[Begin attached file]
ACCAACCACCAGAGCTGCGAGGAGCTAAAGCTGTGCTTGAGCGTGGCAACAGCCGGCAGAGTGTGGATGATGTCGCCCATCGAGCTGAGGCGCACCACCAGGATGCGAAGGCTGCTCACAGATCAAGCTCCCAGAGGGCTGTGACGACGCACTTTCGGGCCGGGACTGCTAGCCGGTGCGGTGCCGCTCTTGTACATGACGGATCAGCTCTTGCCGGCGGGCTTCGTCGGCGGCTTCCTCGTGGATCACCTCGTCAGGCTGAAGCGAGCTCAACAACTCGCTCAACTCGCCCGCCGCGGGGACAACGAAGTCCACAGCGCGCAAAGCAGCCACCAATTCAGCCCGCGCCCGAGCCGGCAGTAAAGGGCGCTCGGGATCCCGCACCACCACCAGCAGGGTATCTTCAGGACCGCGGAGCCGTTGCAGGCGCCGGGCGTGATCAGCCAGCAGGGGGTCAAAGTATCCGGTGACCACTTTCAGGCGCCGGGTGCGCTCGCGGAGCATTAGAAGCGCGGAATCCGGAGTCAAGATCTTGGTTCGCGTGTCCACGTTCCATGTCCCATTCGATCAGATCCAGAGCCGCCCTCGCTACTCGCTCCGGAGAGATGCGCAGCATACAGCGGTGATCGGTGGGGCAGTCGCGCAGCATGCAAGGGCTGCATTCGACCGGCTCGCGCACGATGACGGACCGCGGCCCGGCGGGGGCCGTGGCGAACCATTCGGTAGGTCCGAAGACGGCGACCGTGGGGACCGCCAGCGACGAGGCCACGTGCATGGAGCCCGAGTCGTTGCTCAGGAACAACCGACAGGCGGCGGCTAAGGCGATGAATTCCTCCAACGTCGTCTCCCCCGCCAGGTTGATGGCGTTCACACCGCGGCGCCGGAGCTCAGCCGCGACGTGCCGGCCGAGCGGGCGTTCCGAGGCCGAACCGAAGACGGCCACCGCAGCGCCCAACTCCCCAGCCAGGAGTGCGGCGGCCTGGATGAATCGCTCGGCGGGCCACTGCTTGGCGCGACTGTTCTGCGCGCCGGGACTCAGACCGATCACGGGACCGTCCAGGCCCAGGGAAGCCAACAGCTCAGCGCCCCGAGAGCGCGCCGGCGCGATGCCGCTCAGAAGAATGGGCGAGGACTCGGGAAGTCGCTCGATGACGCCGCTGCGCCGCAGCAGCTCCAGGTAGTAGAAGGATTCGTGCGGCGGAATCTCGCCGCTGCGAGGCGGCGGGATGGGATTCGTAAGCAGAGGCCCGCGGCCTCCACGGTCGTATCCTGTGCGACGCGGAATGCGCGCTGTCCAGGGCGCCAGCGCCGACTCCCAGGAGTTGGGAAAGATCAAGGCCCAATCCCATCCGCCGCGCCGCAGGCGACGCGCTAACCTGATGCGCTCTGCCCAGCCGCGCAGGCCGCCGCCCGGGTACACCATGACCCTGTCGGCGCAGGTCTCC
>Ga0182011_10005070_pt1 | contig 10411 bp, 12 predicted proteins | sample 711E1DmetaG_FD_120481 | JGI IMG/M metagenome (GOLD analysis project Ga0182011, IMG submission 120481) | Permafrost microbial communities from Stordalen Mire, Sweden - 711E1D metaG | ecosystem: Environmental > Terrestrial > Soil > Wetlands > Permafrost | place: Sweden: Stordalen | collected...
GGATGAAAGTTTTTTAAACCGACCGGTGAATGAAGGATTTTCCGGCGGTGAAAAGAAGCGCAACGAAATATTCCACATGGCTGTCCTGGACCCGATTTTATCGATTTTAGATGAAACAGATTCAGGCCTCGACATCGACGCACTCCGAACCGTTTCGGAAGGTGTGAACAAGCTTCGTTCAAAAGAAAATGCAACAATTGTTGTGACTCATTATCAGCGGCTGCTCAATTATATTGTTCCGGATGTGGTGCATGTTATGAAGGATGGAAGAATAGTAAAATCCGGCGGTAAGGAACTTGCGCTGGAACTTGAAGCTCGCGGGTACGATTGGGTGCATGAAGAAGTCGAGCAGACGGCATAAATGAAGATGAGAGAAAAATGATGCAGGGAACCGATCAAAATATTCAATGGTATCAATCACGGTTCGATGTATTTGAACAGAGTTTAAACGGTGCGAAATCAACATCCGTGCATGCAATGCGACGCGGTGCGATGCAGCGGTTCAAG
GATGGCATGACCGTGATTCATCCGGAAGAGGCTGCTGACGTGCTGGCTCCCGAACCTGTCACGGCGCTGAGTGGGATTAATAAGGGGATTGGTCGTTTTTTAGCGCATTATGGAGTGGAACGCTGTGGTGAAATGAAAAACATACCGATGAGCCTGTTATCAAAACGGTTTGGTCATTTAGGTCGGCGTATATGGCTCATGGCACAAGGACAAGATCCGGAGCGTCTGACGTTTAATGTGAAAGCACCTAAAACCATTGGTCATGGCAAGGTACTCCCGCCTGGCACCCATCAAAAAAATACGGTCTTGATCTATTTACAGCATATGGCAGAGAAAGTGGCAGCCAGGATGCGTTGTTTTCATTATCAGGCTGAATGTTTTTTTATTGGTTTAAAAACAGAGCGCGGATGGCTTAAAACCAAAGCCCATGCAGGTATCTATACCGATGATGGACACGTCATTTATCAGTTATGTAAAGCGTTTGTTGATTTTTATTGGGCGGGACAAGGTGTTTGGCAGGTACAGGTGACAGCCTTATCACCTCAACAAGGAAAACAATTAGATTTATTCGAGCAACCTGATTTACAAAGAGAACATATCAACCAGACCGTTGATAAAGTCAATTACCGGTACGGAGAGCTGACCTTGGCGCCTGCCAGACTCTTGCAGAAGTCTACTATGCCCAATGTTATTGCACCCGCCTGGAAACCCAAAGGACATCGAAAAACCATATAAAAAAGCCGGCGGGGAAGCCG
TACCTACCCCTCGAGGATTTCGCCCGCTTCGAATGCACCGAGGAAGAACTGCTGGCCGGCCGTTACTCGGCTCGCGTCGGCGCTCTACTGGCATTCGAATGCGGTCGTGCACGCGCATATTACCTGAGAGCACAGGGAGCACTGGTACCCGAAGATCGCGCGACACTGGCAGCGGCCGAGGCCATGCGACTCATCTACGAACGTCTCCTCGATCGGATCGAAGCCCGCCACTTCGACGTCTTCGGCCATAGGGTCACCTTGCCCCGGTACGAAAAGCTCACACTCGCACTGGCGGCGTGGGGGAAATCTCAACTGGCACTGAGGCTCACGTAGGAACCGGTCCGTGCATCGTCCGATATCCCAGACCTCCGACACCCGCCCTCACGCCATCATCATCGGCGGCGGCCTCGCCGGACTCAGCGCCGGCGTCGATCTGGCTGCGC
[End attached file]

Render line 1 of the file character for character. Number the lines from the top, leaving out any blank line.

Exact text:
ACCAACCACCAGAGCTGCGAGGAGCTAAAGCTGTGCTTGAGCGTGGCAACAGCCGGCAGAGTGTGGATGATGTCGCCCATCGAGCTGAGGCGCACCACCAGGATGCGAAGGCTGCTCACAGATCAAGCTCCCAGAGGGCTGTGACGACGCACTTTCGGGCCGGGACTGCTAGCCGGTGCGGTGCCGCTCTTGTACATGACGGATCAGCTCTTGCCGGCGGGCTTCGTCGGCGGCTTCCTCGTGGATCACCTCGTCAGGCTGAAGCGAGCTCAACAACTCGCTCAACTCGCCCGCCGCGGGGACAACGAAGTCCACAGCGCGCAAAGCAGCCACCAATTCAGCCCGCGCCCGAGCCGGCAGTAAAGGGCGCTCGGGATCCCGCACCACCACCAGCAGGGTATCTTCAGGACCGCGGAGCCGTTGCAGGCGCCGGGCGTGATCAGCCAGCAGGGGGTCAAAGTATCCGGTGACCACTTTCAGGCGCCGGGTGCGCTCGCGGAGCATTAGAAGCGCGGAATCCGGAGTCAAGATCTTGGTTCGCGTGTCCACGTTCCATGTCCCATTCGATCAGATCCAGAGCCGCCCTCGCTACTCGCTCCGGAGAGATGCGCAGCATACAGCGGTGATCGGTGGGGCAGTCGCGCAGCATGCAAGGGCTGCATTCGACCGGCTCGCGCACGATGACGGACCGCGGCCCGGCGGGGGCCGTGGCGAACCATTCGGTAGGTCCGAAGACGGCGACCGTGGGGACCGCCAGCGACGAGGCCACGTGCATGGAGCCCGAGTCGTTGCTCAGGAACAACCGACAGGCGGCGGCTAAGGCGATGAATTCCTCCAACGTCGTCTCCCCCGCCAGGTTGATGGCGTTCACACCGCGGCGCCGGAGCTCAGCCGCGACGTGCCGGCCGAGCGGGCGTTCCGAGGCCGAACCGAAGACGGCCACCGCAGCGCCCAACTCCCCAGCCAGGAGTGCGGCGGCCTGGATGAATCGCTCGGCGGGCCACTGCTTGGCGCGACTGTTCTGCGCGCCGGGACTCAGACCGATCACGGGACCGTCCAGGCCCAGGGAAGCCAACAGCTCAGCGCCCCGAGAGCGCGCCGGCGCGATGCCGCTCAGAAGAATGGGCGAGGACTCGGGAAGTCGCTCGATGACGCCGCTGCGCCGCAGCAGCTCCAGGTAGTAGAAGGATTCGTGCGGCGGAATCTCGCCGCTGCGAGGCGGCGGGATGGGATTCGTAAGCAGAGGCCCGCGGCCTCCACGGTCGTATCCTGTGCGACGCGGAATGCGCGCTGTCCAGGGCGCCAGCGCCGACTCCCAGGAGTTGGGAAAGATCAAGGCCCAATCCCATCCGCCGCGCCGCAGGCGACGCGCTAACCTGATGCGCTCTGCCCAGCCGCGCAGGCCGCCGCCCGGGTACACCATGACCCTGTCGGCGCAGGTCTCC